Table 3. Examples of extraction methods assisted by enzymatic hydrolysis, and corresponding PE yield % increase (in comparison with an assay without enzyme treatment, or in comparison to an assay without condition optimization for extraction) and resulting final yields of the crude extract (unless stated otherwise), obtained by several authors. This list presents examples, and it is not meant to be exhaustive. For extra information (extraction method and steps) regarding each reference, see also Table 1. If more than one enzyme is listed in “Extraction Procedure”, that means a consortium of those enzymes was applied. Xyl: xylanase; Cel: cellulase; Aga: agarase; dw: dry weight; PEx: Purified Extract.
Table 3. Examples of extraction methods assisted by enzymatic hydrolysis, and corresponding PE yield % increase (in comparison with an assay without enzyme treatment, or in comparison to an assay without condition optimization for extraction) and resulting final yields of the crude extract (unless stated otherwise), obtained by several authors. This list presents examples, and it is not meant to be exhaustive. For extra information (extraction method and steps) regarding each reference, see also Table 1. If more than one enzyme is listed in “Extraction Procedure”, that means a consortium of those enzymes was applied. Xyl: xylanase; Cel: cellulase; Aga: agarase; dw: dry weight; PEx: Purified Extract.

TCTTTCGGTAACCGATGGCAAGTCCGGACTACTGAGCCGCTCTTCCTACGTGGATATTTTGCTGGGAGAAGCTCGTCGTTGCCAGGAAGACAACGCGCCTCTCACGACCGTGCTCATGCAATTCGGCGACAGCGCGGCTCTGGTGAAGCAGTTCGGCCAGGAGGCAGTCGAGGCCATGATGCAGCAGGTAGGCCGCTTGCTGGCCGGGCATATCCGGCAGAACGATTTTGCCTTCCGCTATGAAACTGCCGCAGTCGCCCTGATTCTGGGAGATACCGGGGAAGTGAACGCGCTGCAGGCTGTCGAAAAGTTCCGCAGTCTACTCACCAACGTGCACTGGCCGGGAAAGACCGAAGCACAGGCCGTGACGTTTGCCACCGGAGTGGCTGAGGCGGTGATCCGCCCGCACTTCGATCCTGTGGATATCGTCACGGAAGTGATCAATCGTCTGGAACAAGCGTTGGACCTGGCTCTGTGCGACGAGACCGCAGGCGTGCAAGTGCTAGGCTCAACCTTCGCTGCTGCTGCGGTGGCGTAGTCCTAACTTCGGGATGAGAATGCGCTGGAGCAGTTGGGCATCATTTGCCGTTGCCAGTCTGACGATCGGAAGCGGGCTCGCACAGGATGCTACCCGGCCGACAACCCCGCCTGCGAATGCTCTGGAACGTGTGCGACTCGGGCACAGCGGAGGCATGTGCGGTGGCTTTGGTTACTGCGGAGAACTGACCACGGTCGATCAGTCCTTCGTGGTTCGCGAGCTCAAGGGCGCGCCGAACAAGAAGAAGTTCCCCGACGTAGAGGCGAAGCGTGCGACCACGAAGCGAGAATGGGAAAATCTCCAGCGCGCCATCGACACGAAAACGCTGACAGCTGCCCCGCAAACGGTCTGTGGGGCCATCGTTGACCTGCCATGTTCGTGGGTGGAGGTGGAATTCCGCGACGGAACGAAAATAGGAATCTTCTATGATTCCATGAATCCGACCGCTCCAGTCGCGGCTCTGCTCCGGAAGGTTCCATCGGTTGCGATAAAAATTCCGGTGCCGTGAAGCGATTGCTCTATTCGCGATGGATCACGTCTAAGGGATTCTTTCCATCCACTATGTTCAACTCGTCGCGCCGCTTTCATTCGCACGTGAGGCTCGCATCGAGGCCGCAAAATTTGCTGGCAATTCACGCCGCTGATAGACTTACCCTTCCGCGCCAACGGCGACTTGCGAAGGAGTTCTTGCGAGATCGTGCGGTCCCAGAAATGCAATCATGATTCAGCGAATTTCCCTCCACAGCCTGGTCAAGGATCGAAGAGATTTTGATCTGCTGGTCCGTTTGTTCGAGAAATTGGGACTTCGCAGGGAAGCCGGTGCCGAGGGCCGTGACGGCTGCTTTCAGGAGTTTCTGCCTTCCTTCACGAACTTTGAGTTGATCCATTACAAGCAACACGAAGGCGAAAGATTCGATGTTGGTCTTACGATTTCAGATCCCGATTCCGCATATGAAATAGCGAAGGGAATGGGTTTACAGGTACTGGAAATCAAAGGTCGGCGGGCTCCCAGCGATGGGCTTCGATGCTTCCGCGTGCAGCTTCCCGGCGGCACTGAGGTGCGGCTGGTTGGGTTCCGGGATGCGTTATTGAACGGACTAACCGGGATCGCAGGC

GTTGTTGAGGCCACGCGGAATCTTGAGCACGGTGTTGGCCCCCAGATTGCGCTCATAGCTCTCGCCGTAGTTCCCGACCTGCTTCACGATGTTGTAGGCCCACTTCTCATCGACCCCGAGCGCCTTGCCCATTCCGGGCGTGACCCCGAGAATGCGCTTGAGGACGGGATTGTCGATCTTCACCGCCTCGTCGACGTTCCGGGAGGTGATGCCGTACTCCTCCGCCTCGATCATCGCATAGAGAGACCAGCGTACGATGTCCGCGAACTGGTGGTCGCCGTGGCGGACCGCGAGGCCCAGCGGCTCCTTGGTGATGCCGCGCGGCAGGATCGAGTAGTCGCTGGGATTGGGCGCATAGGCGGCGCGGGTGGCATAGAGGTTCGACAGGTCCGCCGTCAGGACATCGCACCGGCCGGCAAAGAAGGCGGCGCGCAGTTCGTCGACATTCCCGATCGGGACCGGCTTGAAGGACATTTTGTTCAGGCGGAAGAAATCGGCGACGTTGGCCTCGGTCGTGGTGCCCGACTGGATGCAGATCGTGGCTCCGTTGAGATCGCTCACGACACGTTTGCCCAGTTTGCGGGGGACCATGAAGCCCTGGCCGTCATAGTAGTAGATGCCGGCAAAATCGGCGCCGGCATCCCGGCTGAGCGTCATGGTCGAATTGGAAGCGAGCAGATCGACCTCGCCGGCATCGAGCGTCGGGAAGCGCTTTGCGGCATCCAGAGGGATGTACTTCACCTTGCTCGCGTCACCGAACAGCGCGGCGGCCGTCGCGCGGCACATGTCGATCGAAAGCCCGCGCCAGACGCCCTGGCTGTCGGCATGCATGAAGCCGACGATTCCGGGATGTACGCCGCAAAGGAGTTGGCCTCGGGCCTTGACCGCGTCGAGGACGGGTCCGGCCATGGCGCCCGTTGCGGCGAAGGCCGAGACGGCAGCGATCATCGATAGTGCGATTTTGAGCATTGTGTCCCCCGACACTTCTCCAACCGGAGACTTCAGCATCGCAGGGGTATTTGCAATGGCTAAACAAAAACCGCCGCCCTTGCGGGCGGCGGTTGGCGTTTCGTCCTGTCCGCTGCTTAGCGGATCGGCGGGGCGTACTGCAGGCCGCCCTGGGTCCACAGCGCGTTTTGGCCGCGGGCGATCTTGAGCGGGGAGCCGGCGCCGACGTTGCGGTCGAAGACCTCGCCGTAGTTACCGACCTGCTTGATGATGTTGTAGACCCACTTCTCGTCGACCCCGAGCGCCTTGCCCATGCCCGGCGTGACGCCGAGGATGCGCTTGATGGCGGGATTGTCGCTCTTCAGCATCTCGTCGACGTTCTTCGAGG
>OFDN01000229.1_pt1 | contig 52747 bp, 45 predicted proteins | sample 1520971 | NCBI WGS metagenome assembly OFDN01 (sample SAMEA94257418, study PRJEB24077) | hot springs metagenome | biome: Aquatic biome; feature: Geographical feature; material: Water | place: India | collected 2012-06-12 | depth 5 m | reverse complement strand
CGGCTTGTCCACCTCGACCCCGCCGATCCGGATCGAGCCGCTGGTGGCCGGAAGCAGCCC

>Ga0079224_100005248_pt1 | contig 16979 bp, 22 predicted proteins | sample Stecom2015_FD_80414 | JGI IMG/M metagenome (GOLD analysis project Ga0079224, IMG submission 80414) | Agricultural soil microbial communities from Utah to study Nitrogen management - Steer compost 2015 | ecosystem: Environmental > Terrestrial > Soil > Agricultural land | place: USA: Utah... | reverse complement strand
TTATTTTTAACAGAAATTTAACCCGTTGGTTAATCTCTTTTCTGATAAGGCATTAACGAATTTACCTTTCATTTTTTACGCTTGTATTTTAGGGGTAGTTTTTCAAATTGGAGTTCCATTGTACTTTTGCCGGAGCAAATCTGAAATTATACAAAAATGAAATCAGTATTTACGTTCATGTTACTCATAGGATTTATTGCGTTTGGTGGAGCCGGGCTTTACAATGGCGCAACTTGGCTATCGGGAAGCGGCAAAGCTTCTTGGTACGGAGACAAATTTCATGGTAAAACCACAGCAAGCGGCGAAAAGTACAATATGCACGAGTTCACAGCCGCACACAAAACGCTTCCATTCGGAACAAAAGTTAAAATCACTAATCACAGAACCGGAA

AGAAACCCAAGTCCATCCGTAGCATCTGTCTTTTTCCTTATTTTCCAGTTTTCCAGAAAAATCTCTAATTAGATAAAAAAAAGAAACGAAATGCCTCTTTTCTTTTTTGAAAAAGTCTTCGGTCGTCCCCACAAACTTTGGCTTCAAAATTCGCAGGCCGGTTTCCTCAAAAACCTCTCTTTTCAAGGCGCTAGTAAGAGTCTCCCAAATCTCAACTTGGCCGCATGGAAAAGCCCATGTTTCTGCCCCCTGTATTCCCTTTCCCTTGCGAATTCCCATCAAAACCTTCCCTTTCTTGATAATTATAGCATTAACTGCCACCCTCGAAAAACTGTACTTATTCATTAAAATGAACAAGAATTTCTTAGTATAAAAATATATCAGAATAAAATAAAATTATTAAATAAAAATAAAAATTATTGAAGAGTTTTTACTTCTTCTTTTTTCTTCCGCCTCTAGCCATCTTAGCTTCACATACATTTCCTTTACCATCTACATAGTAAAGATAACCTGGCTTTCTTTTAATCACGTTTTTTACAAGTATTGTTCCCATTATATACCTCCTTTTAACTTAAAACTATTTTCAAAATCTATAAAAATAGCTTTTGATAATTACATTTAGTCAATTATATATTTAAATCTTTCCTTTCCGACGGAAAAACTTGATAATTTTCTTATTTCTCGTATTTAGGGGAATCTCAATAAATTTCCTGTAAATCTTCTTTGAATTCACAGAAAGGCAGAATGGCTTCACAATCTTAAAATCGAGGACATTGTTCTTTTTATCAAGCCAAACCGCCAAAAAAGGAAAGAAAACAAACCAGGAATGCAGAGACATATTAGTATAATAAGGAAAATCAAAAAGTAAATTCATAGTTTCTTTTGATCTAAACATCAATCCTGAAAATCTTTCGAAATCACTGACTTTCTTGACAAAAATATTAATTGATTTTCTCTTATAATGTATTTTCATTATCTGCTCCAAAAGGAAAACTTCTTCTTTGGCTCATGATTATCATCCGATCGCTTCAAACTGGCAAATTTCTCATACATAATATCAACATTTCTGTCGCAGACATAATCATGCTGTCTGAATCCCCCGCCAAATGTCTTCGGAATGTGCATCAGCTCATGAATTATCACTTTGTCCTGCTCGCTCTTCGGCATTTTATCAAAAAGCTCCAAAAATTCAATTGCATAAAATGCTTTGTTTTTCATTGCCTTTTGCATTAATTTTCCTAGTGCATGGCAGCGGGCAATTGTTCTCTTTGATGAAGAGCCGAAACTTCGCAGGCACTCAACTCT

SpeciesExtraction Enzyme(s)PE Yield % ImprovementPE YieldReference
Furcelaria lumbricalisXyl + Cel130 2>0.45% dw (PEx)Saluri et al. [74]
Gelidium pusillumXyl + Cel + Aga26 20.29 mg g−1 dwMittal and Raghavarao [75]
Mastocarpus stellatusXyl1.8 31.99 mg g−1 dwNguyen et al. [90]
Neopyropia yezoensis1Cel + Aga3.33 26.953 mg g−1 dwWang et al. [95]
Palmaria palmataXyl62 212.36 mg g−1 dwDumay et al. [98]
Porphyra sp.MA103 + MAEF108 4n/a0.36 mg mL−1Huang et al. [99]
1 The scientific name underwent update(s) since the corresponding reference was published. 2 When compared to assay without enzyme treatment. 3 When compared to assay without condition optimization for extraction. 4 Crude enzyme solutions from the marine bacterial strains Pseudomonas vesicularis MA103 and Aeromonas salmonicida MAEF108.
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Freitas, M.V.; Pacheco, D.; Cotas, J.; Mouga, T.; Afonso, C.; Pereira, L. Red Seaweed Pigments from a Biotechnological Perspective. Phycology 2022, 2, 1-29.

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Freitas MV, Pacheco D, Cotas J, Mouga T, Afonso C, Pereira L. Red Seaweed Pigments from a Biotechnological Perspective. Phycology. 2022; 2(1):1-29.

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Freitas, Marta V., Diana Pacheco, João Cotas, Teresa Mouga, Clélia Afonso, and Leonel Pereira. 2022. "Red Seaweed Pigments from a Biotechnological Perspective" Phycology 2, no. 1: 1-29.